e. This most desirable result can be accomplished, provided that the Lord be acknowledged in His second coming; that the distinctiveness of the New Church and the death of the old, be seen; that there be marriage in the church, and the laws of order in marriage be observed; that the sphere of the church be in the home; that there be New Church day schools, and thus that the children be kept in the sphere of the church, in the home, in the school, and in their social life, until they reach adult age.

The Academy, therefore, decided to occupy this new field of evangelization, one which had been largely neglected; believing that from this source mainly the future members of the church will be provided; that it is the most fruitful field of the New Church for its increase in the Christian world; that by it will be provided in the future not only multiplication in numbers, but growth in quality, such as can come in no other way. It is the most fruitful field; it is the field which is nearest; it is with us in our very homes; let it also be with us daily in the sphere of a New Church school. This was the resolve of the Academy, a resolve that was put into practice with results that have justified our hopes, and are full of promise for the future. Let the church in the future, therefore, be faithful to the principles and practice of the church in the past.

We have now presented a general statement of the principles known as the principles of the Academy. These principles are one with the Divine doctrine, given by revelation to the New Church. They are largely applications of that doctrine to the life of the church, that the church may be armed to resist positive and actual dangers that threaten its existence; and that it may do positive and actual uses which have been neglected, but which are seen to be essential to the upbuilding of the church. The principles of the Academy, its faith and doctrine, are therefore essential and vital, and must be preserved and perpetuated.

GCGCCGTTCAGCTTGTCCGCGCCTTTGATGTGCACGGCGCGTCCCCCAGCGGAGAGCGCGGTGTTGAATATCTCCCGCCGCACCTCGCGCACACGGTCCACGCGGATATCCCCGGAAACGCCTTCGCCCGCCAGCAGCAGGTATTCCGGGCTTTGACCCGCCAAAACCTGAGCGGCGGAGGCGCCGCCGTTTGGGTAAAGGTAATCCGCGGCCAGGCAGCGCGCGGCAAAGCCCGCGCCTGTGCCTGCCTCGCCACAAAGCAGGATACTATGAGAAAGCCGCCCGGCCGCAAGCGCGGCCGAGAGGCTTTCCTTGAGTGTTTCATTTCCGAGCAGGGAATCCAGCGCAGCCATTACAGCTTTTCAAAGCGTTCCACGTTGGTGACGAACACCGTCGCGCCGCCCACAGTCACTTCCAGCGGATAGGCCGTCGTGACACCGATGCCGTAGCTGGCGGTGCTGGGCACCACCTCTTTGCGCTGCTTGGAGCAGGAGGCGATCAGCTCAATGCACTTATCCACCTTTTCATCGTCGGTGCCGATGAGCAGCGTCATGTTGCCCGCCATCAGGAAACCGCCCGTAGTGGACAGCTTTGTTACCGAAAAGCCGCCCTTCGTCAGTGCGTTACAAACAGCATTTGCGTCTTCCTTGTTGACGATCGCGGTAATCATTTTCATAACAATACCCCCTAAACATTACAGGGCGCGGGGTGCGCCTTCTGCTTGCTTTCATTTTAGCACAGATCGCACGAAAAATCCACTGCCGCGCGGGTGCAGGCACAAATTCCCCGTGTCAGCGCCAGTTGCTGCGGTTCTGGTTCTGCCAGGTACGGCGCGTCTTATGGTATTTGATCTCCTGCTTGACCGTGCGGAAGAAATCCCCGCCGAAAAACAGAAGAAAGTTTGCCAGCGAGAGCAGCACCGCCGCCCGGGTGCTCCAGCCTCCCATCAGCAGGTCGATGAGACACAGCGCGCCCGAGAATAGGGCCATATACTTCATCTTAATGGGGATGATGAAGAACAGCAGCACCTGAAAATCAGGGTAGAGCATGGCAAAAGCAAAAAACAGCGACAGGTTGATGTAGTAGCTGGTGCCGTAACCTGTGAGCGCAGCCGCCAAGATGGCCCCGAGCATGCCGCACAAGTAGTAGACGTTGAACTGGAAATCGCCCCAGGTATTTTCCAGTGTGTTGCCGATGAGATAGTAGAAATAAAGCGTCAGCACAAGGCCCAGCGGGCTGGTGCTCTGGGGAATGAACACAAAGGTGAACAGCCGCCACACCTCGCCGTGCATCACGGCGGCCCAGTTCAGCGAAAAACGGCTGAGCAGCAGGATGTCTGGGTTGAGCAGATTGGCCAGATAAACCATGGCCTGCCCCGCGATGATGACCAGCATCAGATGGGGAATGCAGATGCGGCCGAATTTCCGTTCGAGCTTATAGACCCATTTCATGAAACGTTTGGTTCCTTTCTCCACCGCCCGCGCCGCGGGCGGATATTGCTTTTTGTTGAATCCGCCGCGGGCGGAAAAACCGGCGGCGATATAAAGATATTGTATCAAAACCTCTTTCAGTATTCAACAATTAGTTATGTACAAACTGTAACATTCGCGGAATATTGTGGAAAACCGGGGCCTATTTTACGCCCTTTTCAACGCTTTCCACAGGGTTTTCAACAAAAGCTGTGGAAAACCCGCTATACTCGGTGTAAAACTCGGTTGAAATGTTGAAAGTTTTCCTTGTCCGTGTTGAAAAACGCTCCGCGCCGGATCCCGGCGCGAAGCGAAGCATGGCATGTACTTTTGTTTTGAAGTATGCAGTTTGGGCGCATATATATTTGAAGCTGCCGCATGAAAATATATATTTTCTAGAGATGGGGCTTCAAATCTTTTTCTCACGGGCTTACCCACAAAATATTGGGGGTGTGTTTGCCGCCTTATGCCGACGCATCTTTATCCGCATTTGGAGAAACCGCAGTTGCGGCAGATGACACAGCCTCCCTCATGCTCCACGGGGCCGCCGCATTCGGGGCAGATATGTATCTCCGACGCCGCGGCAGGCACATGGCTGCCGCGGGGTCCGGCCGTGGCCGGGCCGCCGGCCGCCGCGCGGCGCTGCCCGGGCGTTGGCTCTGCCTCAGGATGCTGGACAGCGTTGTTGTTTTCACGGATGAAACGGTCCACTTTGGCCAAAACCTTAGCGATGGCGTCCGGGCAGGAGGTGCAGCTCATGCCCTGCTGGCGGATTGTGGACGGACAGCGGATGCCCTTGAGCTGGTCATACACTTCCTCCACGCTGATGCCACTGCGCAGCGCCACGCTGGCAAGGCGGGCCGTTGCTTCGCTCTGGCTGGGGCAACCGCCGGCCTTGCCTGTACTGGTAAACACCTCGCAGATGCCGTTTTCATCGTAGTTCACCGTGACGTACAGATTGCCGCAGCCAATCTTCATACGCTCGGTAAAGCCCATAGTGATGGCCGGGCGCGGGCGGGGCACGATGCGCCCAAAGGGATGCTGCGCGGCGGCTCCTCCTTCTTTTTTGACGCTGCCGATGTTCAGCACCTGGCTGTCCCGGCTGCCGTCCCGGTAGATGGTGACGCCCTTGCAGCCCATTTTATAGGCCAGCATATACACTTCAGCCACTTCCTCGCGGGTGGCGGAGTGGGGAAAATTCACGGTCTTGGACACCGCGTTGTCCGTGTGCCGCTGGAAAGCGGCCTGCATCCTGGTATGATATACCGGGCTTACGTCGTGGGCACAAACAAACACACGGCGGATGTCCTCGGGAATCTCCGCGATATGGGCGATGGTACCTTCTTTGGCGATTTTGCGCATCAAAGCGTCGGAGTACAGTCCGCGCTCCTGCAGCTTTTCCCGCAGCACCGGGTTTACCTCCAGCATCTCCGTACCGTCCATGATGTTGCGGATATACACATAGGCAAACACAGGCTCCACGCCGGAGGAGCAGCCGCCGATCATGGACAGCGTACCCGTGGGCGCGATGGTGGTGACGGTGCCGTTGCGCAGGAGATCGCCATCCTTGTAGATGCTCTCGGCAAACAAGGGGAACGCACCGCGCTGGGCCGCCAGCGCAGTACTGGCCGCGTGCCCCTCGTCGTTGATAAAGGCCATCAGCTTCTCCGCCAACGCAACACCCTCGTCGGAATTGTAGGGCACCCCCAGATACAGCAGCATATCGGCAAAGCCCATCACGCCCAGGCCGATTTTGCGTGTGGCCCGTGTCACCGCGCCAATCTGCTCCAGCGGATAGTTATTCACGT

It is clear, however, that what makes the church is not so much its doctrine as its spirit; for the essential of doctrine, the essential of faith, the essential of law, is the spirit that is in it; and while it may be said that doctrine makes the church, yet it is not the doctrine itself, but the spirit and life within it, that makes the church. It is so with the Academy. The most important principle of all, therefore, has not yet been stated, the principle that is within all, the truth that is within the doctrine of the Academy, the law that is within the law, which is the spirit of the law--this spirit of the Academy, the spirit of its doctrine and law, the spirit of its work from the beginning, is--the love of truth for its own sake. Whatever spirit other than this may have entered--however much individual men may have failed, even though some have stumbled and turned aside, and all have fallen short of the ideal--still, we may speak with a confident faith and say that this spirit, which is the spirit of truth, the spirit which makes the truth the all in all, was present in the initiament of the Academy, and gave character and quality to the teaching and work which followed; and we may speak with the same degree of confidence, that without this spirit, without this principle within the principles of the Academy, its confession of doctrine is a mere form, a mere letter, a mere body of faith without the life of faith.

The love of the truth for its own sake is the love of truth for the sake of the truth itself, and thus for the sake of the Lord, who is in the truth, and not for the sake of self and the world; a love that will lead a man to sacrifice himself for the sake of the truth, and not the truth for the sake of himself; a love that makes him willing to give up fame, reputation, gain, friends, even his own life, for the sake of the truth; that causes him to be regardless of consequences to himself, where it is necessary to uphold the standard of the truth. This is what is meant by the words of the Lord, He that findeth his life shall lose it, and he that loseth his life for My sake shall find it (Matt. 10:39).

If this love be in the church, and continue in it as its ruling principle, as its spirit and life, the church will have a spiritual internal from heaven, by which it will be enlightened and guided in the performance of its uses, and by which it will be protected from the spheres in which the spirit of the world rules; for no man will then come to it, or remain in it, who is not willing to sacrifice himself for the sake of the truth, who is not willing to die that the truth may live and prosper. Then said Jesus unto His disciples, If any man will come after Me, let him deny himself, and take up his cross and follow Me.